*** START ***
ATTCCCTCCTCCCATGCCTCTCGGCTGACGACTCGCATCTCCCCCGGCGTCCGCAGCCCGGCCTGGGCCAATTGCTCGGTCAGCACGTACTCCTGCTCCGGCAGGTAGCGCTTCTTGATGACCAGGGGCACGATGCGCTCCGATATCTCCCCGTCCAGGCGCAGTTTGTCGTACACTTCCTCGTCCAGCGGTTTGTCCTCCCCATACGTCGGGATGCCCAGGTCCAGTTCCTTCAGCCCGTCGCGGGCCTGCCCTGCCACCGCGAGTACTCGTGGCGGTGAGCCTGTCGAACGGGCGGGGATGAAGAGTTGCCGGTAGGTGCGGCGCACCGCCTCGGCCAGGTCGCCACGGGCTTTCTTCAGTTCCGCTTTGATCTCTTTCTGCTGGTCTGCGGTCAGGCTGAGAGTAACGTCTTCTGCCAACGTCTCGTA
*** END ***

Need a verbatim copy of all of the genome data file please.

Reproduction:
ATTCCCTCCTCCCATGCCTCTCGGCTGACGACTCGCATCTCCCCCGGCGTCCGCAGCCCGGCCTGGGCCAATTGCTCGGTCAGCACGTACTCCTGCTCCGGCAGGTAGCGCTTCTTGATGACCAGGGGCACGATGCGCTCCGATATCTCCCCGTCCAGGCGCAGTTTGTCGTACACTTCCTCGTCCAGCGGTTTGTCCTCCCCATACGTCGGGATGCCCAGGTCCAGTTCCTTCAGCCCGTCGCGGGCCTGCCCTGCCACCGCGAGTACTCGTGGCGGTGAGCCTGTCGAACGGGCGGGGATGAAGAGTTGCCGGTAGGTGCGGCGCACCGCCTCGGCCAGGTCGCCACGGGCTTTCTTCAGTTCCGCTTTGATCTCTTTCTGCTGGTCTGCGGTCAGGCTGAGAGTAACGTCTTCTGCCAACGTCTCGTA